4/10

Rise of the Gargoyles (2009)

Directed by Bill Corcoran [Other horror films: The Unquiet (2008), Vipers (2008), Death Warrior (2009)]

This Sci Fi film is one that I’ve seen before, and while I can’t much speak on my original impressions (mostly because the movie’s so forgettable, I barely remembered anything about it), I can say that Rise of the Gargoyles is spectacularly generic and uninspired.

I certainly think that the story had potential, to be fair, if only because there are so few gargoyle horror films out there (off the top of my head, three come to mind, being a movie I’ve not yet seen from 1991 titled Soul of the Demon, then one of the segments from Tales from the Darkside: The Movie, and lastly the 1972 TV movie Gargoyles), but even with that niche monster checked off, the movie didn’t work.

Why that was isn’t easy to pinpoint. Though certainly questionable at times, I don’t think the CGI was really that terrible (save for maybe a somewhat laughable decapitation in the first half of the film). The gargoyle itself was decent, though (perhaps luckily) we didn’t really see it in full, out of the shadows, all that often.

A larger culprit would probably be a combination of the story itself and the cast. The story was uninspiring, to be sure, and void of many interesting add-ons, but the cast was somehow worse. I think most of them knew what type of movie they were making, and that didn’t much endear themselves to strong performances. And in their defense, to be sure, stronger performances wouldn’t have done that much to improve the film.

I only know Eric Balfour from The Texas Chainsaw Massacre remake and a very small appearance in The West Wing. Even so, Balfour consistently reminded me of other actors, be it Adrien Brody or (amazingly) Sylvester Stallone. He’s neither, though, and really felt off at times as the lead here. Other performances, such as those by Caroline Néron, Nick Mancuso, Justin Salinger, and Ifan Huw Dafydd, were similarly uninspired, with Dafydd doing the best (though still being a stereotypical untrusting foreign police detective).

Honestly, I don’t really think Rise of the Gargoyles warrants that much more discussion – certainly the movie’s not terrible, but especially given the fact it’s a gargoyle-based horror film, there’s virtually nothing about this one that really stands out, which is a damn shame.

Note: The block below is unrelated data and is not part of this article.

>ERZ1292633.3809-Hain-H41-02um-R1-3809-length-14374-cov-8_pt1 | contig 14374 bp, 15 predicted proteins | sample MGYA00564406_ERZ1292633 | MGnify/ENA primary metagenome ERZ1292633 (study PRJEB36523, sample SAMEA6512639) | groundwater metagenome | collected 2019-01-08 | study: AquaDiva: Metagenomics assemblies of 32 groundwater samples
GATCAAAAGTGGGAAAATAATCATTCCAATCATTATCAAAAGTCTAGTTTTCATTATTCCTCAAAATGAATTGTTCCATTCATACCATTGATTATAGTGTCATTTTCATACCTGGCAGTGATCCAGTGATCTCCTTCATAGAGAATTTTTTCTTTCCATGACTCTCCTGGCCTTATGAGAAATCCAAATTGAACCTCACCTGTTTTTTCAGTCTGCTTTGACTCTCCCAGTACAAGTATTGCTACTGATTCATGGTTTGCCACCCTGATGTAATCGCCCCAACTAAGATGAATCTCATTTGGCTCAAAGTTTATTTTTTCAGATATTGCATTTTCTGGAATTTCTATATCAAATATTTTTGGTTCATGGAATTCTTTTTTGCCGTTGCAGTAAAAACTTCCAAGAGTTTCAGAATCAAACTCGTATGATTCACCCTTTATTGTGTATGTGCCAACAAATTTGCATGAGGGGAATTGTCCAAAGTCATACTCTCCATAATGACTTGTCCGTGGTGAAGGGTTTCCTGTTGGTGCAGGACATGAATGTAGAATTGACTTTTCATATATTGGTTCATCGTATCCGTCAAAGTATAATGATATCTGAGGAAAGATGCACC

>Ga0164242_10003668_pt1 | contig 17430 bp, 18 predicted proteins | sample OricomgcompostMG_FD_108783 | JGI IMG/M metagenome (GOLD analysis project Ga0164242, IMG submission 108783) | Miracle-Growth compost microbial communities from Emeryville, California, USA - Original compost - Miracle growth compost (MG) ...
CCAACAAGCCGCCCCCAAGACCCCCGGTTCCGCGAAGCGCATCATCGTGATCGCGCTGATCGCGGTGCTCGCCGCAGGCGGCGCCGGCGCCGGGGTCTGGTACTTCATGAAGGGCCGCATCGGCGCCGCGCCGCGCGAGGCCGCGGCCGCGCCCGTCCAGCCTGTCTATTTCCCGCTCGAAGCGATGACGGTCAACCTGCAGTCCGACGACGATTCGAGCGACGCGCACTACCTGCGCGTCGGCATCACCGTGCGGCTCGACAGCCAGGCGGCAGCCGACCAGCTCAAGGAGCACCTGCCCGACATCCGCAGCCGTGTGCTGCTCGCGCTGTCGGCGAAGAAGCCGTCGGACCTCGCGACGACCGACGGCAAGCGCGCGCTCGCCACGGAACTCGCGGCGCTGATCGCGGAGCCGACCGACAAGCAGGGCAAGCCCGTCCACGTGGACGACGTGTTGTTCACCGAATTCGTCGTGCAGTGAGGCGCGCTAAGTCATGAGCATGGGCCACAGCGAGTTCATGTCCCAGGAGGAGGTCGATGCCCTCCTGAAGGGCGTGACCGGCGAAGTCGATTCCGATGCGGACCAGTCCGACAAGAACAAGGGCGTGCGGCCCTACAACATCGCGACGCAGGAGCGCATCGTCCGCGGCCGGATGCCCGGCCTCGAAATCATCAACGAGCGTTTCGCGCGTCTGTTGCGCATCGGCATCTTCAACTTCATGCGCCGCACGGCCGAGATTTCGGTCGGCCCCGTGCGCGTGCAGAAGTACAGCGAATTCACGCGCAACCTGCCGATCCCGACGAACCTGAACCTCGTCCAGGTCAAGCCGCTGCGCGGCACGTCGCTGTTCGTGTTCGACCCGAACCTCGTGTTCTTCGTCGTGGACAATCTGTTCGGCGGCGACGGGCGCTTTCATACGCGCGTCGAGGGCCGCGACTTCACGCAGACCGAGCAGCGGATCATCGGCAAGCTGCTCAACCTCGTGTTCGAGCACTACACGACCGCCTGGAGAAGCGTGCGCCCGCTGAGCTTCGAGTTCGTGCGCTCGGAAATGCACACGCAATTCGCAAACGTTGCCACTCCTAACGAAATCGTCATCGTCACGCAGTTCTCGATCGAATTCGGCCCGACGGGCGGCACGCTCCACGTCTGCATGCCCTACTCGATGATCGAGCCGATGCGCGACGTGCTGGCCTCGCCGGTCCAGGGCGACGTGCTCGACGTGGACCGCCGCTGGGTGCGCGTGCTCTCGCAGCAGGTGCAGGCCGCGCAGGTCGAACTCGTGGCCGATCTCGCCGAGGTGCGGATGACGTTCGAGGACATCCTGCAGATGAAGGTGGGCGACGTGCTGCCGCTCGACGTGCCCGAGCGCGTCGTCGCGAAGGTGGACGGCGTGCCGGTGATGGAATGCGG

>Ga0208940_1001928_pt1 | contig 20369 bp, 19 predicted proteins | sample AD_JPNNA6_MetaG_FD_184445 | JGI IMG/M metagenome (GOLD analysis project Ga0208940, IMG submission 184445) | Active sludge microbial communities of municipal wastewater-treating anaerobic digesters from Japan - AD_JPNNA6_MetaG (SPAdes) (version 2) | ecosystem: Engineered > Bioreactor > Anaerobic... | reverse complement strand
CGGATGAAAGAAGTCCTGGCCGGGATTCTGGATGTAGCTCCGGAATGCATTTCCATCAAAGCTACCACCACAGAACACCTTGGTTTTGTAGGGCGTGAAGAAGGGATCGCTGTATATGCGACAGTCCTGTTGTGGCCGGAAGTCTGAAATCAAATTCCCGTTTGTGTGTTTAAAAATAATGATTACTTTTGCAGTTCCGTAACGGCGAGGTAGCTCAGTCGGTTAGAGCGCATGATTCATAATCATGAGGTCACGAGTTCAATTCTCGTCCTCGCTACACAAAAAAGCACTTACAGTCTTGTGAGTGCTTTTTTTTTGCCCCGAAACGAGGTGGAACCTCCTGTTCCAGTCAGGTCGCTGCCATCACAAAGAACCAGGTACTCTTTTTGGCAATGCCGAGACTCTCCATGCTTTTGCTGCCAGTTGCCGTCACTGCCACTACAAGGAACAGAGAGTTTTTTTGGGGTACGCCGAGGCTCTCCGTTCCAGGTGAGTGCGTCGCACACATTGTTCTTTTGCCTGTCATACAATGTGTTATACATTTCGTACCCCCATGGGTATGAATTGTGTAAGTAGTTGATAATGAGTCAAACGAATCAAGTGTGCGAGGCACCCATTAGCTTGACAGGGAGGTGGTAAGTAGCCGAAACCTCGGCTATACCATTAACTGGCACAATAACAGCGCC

On a slightly interesting endnote, presuming the dates I’m seeing are correct, this was probably one of the last original movies put out while Syfy was still Sci Fi (this was released June 21st, 2009 and the name change went into effect July 7th, 2009). It’s not a mind-blowing fact, but nor is this movie exceptional, so it fits in.

One could certainly do worse than Rise of the Gargoyles, but as stated, the film’s definitely sub-standard, and I really don’t think most who see this will find it overly memorable one way or the other.

5/10

Triangle (2009)

Directed by Christopher Smith [Other horror films: Creep (2004), Severance (2006), The Banishing (2020)]

I’ve seen this one twice now, and while I appreciate what the movie’s going for, I can’t say that I’ve been particularly impressed either time. Mostly this comes from the fact that the story’s a bit too confusing to fully wrap my head around, which, while it may be on me, still stains the film.

If there’s a time loop, and you know you’re stuck in a time loop, trying to break out of a time loop isn’t going to work as you’re already in the time loop. And if there’s three other versions of you in the same (but different) time loops, and three other other’s in other time loops (or dimensions), and the loop’s divided by an additional sea, is the time loop a circle or oval?

False, triangle.

Triangle’s interesting, and I think the movie looks really nice. The story, though, just isn’t my cup of tea. Jess trying to get home to her son to kill her original (or is that another loop version #2?) self to become a better mother only to loop again because loop loops loop.

On a serious note, when there is something like a time loop, in this case, and there are multiple versions of the same character floating around, it’s really hard for any impact to be felt when they’re killed. Because, well, you know they might have died, but there’s two other ‘theys’ around, and while they might also die, hey, look, another one. So how is anyone supposed to get pulled into the suspense at all if everything’s circular?